The CDC estimates that 1 in 4 American adults is living with a disability, and. The National Institutes of Health has said that “blindness cases in the U.S. [are] expected to double by 2050.” More and more customers are going to require or benefit from accessible websites. While accessibility doesn’t guarantee a business will reach every potential customers, it does guarantee that those customers and their $13 trillion in disposable income are not shut out from the beginning

One example of increased user reach: In 2011, the popular NPR show This American Life “embarked on a project to transcribe their entire audio archive and make transcripts freely available to website visitors”. Transcripts are an accessibility improvement, both for users who are not able to hear and users who are in situations where playing audio may be inconvenient or inappropriate. This change led to a 4.36% increase in inbound traffic, a 6.68% increase in search traffic, and a 3.89% increase in inbound links.

It affects SEO, which affects product reach

Search Engine Optimization is what determines whether a website comes up when someone is told to “just Google it.” A search engine reads a website the same way a screen-reader user would. So when you follow accessibility best practices, like descriptive text for links, legible font sizes, appropriately sized tap targets for mobile users, you're strengthening your SEO.

It may reduce long-term costs

In addition to future-proofing against legal complaints and lawyers’ fees, making a site accessible may save costs by cutting down on: server load, maintenance costs, the need for alternative formats (large print, braille), translation costs, and customer service costs.

The web is for everyone

Google says it most clearly: Everyone should be able to access and enjoy the web. 

Why we must care

The Americans with Disabilities Act

The Americans with Disabilities Act (ADA) is civil rights legislation meant to ensure people with disabilities “have the same opportunities as everyone else to participate in the mainstream of American life. . . .” The ADA is what requires a business to have a ramp to its entrance, or an extra wide bathroom stall, or captions on its video materials.

Does the ADA apply to websites? Maybe. Probably.

In 2018, the DOJ submitted a letter to Congress stating its opinion that the ADA does apply to websites, and that the absence of specific regulations isn’t a basis for noncompliance with a statute. In 2019, website accessibility became big news when a Title III case against Domino’s reached the U.S. Supreme Court (SCOTUS) and asked: does the ADA require a private business offering its goods and services to the public to make its websites and apps accessible?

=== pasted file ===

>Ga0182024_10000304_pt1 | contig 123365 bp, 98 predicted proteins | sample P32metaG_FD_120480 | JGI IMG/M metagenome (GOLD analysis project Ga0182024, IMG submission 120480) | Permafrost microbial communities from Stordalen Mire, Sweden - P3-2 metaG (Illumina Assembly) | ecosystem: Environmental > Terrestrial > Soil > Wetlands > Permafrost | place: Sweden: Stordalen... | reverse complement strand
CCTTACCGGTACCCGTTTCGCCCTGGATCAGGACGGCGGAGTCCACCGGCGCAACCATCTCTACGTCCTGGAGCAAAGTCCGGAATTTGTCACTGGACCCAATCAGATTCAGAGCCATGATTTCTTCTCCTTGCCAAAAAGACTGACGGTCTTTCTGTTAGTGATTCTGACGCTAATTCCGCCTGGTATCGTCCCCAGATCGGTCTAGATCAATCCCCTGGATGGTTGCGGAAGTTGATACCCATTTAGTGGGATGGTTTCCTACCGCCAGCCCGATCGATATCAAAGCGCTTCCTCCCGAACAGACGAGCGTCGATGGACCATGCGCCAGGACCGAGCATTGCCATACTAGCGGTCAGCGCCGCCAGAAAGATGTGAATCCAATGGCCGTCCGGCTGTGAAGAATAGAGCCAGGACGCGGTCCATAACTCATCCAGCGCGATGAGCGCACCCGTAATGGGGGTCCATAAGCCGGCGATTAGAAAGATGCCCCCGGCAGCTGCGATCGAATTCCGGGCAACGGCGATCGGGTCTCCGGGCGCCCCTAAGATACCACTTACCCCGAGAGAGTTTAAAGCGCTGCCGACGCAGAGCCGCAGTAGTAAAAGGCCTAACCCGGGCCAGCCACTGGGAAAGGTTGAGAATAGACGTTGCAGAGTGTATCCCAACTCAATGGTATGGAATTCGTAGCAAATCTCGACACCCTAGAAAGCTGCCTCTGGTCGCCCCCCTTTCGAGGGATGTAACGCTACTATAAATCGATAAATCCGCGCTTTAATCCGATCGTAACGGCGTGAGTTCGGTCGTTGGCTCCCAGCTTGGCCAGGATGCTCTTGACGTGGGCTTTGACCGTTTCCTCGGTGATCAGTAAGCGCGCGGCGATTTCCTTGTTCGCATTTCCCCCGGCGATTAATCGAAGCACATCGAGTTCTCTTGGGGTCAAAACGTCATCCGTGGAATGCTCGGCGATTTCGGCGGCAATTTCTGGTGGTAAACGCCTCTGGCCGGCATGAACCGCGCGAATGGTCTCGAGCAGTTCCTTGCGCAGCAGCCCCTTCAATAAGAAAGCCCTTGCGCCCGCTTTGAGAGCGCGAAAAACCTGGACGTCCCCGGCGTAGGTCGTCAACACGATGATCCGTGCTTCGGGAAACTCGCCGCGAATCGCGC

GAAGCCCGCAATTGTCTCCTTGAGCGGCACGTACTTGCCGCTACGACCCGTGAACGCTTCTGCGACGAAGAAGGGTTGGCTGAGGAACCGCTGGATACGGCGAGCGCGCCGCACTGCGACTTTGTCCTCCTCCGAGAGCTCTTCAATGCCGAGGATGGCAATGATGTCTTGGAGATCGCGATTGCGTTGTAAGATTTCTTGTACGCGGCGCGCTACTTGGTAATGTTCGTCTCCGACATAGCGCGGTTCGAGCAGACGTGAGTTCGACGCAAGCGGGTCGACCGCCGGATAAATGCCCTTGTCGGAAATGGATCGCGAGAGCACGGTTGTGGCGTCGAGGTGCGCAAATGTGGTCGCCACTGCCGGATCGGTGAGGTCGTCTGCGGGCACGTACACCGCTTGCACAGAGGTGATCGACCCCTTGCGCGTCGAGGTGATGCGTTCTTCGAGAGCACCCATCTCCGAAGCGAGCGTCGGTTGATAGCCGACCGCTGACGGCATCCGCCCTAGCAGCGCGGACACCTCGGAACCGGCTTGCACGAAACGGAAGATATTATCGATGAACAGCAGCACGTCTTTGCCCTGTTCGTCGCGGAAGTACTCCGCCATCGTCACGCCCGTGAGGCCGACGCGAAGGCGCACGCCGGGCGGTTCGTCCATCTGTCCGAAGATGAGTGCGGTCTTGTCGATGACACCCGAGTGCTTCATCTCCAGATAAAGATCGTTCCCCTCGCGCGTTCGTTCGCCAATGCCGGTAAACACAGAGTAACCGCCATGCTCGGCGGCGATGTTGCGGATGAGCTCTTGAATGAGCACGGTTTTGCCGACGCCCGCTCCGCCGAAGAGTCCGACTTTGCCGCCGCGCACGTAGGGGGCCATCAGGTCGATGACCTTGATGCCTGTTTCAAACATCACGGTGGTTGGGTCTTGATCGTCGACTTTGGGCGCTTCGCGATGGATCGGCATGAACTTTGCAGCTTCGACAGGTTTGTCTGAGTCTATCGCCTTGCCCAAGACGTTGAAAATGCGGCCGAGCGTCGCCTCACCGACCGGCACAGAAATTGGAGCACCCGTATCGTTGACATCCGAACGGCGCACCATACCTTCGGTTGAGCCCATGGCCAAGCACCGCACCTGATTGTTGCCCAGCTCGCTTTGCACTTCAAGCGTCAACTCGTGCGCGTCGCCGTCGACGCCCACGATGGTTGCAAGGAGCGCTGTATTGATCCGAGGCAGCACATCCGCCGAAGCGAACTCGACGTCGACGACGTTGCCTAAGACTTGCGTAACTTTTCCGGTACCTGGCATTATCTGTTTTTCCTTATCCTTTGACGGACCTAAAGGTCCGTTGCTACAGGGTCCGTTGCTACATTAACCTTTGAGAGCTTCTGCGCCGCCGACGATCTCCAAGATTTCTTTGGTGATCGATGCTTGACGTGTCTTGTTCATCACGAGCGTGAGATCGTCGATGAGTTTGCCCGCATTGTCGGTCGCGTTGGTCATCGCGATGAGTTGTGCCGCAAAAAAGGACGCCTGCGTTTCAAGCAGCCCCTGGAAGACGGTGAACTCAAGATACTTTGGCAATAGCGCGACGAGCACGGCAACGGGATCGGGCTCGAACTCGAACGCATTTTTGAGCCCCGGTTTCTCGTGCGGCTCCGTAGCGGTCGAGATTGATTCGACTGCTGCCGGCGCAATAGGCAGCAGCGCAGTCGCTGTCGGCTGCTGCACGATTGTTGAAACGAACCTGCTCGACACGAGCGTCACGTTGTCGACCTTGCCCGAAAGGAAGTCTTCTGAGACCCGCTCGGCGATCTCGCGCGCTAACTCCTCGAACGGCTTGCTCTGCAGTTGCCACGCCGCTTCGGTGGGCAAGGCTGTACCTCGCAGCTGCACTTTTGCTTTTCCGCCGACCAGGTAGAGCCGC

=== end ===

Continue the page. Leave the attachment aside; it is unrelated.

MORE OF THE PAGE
While SCOTUS did not ultimately answer that question, the appellate court that heard the case gave a thorough discussion of the issue, making the important distinction that Title III’s requirements “appl[y] to the services of a place of public accommodation, not services in a place of public accommodation.” (emphasis added) That is, the ADA obligation does not end at the company’s doorstep.

Whether the ADA applies to websites may not be settled law, but that doesn’t mean Congress isn’t thinking about it. In 2020, H.R. 8478, the “Online Accessibility Act” was introduced by Rep. Ted Budd (R-NC-13) and cosponsored by Rep. Luis Correa (D-CA-46). Ultimately, it didn’t go anywhere, but what’s important for us is this: the law could change at any time, and it’s less expensive to be ready from the beginning.

Courts are working on it

While only a licensed attorney can provide advice about any laws and their application to a specific situation, we can look at the numbers. In the first half of 2021, “lawsuits alleging websites, apps, and digital videos were inaccessible … rose 64%” from a year earlier. From 2016 to 2020, there was a 1,100% increase in the number of lawsuits filed. Accessibility is something people care about and are willing to pay to have enforced.

Dismissals are not free